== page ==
No Job Requirements

No Job Requirements

In reading the recent NMBx feature on composer David Rakowski, I was thinking about the fact that David admits that he is not a pianist and can’t play most of his etudes, and yet his piano writing is so brilliant.

People often make comments to me (audience members, composers, other performers, etc.) that good pianists always write good piano music—implying, I guess, that composers who are not pianists must be limited somehow in their ability to write good piano music. Actually, that is often the furthest thing from the truth. Just because certain composers can play the piano, it doesn’t make them write well for the keyboard—and vice-versa.

Writing well for the piano is actually a very difficult task, although it might seem like it is easy because the piano is such an accessible and versatile instrument. Yes, it represents the full orchestral range of sound, but its timbre can be very monochromatic and, in the wrong hands, its colors can be dull. Exploring the full range of the keyboard’s capabilities takes compositional imagination that reaches outside the box. Composers also have to consider the technical issues their writing may provoke. It’s great to push the envelope (and good writing over the past two centuries has changed the physical demands of playing the instrument), but not so much so that your piece may become more annoying than inspiring. Good etude writing often just explores one aspect of keyboard technique (such as trills or octaves, for example), not every aspect of keyboard technique invented. I think that good piano writing in general limits itself to a few defining gestures. And yet, if those gestures become too ubiquitous, then the piano language can sound monotonous and uninteresting. Developing a strong compositional language for the piano that is unique and interesting is not as easy as it might seem.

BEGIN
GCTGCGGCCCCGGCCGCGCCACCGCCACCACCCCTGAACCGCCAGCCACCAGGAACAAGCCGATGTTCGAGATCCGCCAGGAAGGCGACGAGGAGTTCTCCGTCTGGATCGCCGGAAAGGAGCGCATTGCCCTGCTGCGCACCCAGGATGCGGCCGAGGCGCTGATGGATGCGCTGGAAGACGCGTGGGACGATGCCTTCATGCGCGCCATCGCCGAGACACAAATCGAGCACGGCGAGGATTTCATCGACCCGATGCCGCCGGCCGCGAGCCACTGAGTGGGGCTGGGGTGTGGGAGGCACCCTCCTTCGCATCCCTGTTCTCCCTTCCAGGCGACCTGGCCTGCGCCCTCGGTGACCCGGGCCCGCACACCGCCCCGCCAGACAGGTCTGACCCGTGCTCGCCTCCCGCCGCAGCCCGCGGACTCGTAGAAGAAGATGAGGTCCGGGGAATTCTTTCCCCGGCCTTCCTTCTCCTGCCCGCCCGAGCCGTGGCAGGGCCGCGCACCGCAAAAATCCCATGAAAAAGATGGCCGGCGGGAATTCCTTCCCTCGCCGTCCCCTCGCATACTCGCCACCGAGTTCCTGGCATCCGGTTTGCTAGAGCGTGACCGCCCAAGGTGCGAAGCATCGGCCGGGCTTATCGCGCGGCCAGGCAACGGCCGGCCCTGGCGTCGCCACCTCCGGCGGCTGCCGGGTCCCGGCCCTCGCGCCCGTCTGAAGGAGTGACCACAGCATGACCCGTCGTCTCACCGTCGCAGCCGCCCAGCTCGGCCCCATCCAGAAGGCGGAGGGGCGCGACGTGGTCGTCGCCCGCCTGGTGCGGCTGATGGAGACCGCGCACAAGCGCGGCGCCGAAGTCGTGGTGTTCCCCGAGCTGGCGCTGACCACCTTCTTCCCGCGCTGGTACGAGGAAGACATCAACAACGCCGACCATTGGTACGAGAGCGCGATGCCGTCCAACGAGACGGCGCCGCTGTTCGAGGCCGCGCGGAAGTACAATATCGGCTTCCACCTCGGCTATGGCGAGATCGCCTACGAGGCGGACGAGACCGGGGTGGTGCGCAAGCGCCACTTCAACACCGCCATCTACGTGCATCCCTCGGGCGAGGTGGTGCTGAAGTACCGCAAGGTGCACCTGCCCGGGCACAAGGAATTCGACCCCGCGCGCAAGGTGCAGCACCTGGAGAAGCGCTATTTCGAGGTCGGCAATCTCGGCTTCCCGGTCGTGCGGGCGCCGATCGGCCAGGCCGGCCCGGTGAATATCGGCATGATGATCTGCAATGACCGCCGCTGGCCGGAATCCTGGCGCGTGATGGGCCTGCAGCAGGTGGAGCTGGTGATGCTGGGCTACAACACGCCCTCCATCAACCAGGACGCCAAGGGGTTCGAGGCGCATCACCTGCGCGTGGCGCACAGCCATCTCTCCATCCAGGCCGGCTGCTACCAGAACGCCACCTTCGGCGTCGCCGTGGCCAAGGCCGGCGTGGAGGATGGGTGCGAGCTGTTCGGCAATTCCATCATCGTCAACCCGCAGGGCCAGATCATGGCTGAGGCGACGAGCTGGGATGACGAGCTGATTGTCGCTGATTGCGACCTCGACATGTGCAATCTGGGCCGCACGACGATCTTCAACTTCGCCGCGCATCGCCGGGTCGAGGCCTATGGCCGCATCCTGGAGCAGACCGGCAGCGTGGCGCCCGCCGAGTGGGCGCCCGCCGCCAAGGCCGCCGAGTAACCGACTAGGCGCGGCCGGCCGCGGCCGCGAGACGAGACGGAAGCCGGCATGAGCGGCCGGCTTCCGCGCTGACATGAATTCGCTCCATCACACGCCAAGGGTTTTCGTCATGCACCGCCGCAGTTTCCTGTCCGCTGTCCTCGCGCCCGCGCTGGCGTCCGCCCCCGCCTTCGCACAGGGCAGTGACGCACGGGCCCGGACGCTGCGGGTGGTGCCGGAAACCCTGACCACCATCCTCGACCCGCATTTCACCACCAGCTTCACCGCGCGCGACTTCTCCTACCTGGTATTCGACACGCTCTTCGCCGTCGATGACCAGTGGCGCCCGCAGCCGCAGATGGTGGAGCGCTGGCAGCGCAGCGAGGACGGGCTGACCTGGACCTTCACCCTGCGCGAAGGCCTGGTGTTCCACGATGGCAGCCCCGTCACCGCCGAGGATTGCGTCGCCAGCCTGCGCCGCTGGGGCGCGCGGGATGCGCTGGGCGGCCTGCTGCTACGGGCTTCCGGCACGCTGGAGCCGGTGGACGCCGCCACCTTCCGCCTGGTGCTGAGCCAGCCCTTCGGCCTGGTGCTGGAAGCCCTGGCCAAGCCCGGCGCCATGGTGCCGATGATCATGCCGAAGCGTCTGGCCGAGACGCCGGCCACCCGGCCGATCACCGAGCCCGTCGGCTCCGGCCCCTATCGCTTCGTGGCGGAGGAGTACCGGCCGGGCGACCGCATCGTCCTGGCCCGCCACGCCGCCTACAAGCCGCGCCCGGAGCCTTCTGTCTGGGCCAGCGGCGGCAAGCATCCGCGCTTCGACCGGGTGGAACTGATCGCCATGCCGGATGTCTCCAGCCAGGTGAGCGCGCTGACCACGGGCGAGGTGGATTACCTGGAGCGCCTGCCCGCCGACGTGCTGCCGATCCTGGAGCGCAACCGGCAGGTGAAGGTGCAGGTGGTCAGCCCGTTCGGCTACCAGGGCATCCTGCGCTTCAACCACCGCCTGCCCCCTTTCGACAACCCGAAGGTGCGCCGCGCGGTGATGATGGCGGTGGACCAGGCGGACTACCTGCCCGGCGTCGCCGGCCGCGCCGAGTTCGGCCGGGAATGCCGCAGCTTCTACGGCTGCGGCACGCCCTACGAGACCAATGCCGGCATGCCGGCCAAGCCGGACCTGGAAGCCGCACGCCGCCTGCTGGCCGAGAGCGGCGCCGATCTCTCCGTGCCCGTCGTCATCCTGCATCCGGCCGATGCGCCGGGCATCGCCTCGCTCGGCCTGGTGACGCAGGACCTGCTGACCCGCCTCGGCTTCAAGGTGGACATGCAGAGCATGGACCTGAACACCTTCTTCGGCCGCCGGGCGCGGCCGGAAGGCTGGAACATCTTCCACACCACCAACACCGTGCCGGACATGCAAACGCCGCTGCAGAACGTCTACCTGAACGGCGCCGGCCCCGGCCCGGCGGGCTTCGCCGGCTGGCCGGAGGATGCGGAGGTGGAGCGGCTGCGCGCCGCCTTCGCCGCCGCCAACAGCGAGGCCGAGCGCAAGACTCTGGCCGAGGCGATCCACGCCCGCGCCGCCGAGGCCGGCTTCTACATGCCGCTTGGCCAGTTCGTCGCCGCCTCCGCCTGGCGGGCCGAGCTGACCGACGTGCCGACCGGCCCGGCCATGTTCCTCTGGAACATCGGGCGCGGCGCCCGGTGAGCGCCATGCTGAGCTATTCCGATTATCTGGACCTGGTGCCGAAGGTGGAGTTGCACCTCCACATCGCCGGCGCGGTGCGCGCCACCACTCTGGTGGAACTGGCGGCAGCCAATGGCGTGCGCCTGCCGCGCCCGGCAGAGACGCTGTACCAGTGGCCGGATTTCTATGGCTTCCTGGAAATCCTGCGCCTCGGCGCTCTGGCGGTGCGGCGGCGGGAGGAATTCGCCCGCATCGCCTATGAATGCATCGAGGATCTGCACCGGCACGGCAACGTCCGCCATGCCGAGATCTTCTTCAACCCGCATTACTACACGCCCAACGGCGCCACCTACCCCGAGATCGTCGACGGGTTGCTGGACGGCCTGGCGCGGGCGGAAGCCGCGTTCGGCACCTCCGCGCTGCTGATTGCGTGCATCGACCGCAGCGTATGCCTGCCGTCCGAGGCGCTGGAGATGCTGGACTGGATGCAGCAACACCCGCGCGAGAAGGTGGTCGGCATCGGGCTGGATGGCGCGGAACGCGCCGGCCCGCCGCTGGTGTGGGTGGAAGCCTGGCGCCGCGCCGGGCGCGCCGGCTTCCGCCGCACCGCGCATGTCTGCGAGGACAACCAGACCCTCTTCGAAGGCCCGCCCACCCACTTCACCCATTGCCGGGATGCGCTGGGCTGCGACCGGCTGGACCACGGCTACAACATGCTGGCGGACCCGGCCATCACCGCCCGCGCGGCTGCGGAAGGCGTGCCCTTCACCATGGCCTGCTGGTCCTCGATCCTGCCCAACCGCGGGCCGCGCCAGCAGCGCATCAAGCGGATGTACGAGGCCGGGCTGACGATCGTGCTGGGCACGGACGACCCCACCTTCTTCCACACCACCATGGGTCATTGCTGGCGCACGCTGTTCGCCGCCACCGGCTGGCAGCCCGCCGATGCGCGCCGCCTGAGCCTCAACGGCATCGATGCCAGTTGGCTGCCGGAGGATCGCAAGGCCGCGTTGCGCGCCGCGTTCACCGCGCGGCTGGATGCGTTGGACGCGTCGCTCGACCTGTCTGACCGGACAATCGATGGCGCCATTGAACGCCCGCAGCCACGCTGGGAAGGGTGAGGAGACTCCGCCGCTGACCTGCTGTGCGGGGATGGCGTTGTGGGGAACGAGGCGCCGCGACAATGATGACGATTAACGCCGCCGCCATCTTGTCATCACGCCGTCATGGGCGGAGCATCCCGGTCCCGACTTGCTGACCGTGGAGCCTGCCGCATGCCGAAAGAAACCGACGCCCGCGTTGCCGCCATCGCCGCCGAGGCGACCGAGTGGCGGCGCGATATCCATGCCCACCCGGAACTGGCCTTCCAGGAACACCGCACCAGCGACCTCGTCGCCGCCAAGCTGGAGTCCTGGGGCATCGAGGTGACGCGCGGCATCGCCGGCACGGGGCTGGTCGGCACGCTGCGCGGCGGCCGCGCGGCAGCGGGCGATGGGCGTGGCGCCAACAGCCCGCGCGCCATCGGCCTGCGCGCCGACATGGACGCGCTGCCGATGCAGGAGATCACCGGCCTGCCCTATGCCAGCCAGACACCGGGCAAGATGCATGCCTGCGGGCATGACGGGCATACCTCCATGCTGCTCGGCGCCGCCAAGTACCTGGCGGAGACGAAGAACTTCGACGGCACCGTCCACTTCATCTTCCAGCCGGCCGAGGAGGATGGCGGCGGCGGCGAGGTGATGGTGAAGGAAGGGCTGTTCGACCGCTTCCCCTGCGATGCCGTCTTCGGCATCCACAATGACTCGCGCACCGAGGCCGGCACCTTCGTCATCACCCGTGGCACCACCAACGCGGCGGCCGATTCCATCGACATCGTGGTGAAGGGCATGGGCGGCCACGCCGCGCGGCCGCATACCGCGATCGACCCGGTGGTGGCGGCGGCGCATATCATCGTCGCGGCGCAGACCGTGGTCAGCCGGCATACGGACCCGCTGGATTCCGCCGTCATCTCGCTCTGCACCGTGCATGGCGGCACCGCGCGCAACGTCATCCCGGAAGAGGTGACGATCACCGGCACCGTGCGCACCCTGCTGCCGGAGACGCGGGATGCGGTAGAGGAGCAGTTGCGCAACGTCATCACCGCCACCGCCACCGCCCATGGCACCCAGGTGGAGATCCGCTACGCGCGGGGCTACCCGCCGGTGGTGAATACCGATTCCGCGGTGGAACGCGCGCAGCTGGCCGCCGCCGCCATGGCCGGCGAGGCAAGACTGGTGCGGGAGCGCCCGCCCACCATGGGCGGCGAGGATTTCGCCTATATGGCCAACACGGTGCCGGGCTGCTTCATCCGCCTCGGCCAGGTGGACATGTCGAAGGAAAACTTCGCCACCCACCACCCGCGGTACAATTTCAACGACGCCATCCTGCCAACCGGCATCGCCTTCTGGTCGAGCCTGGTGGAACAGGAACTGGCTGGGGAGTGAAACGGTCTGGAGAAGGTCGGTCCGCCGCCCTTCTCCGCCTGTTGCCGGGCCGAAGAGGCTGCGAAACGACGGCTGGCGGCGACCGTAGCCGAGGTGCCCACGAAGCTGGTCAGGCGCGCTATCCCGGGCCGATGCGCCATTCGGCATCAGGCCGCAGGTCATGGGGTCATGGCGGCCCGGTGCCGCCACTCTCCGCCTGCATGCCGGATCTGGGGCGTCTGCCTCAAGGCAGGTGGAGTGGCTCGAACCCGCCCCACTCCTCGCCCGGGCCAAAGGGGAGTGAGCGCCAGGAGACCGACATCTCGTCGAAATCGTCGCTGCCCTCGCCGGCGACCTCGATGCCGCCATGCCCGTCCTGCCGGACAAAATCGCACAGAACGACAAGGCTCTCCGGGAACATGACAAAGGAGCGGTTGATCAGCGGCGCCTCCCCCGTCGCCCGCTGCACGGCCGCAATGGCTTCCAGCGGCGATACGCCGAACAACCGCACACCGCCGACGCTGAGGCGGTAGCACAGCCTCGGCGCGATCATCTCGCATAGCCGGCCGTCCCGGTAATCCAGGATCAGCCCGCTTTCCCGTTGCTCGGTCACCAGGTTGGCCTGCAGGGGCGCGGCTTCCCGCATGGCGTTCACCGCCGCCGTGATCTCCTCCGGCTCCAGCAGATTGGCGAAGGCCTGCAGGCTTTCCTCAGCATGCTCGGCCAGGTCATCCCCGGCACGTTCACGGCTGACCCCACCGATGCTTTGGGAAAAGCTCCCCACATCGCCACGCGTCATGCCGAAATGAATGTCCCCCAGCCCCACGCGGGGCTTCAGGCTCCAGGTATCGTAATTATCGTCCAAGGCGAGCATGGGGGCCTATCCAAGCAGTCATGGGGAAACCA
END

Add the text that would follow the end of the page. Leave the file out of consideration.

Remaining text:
Prokofiev explored the extremes of the keyboard, both tonally and technically, and so did George Crumb, yet they did it in very different ways. I programmed both composers on the same concert recently, so this makes the contrast sharper in my mind. In many ways, they could not be more different, and yet each wrote challenging, inspiring piano music that I return to again and again. One was a virtuoso performer and the other has never performed his works in recital, yet both have written works for the keyboard that altered the genre significantly. Ligeti wrote etudes that are technically demanding, yet their unique sonorities and tight construction make them gems in this genre. Brahms wrote great piano music because he wrote for the piano in an orchestral and chamber style, yet when you compare it to Liszt, you can see readily that Brahms’s piano writing is more cumbersome and awkward for the pianist. The beauty of his music is not in its technical gestures, but in its complex harmonic sonorities and rich orchestral colors—another example of two composers who wrote well for the instrument, yet in very different ways.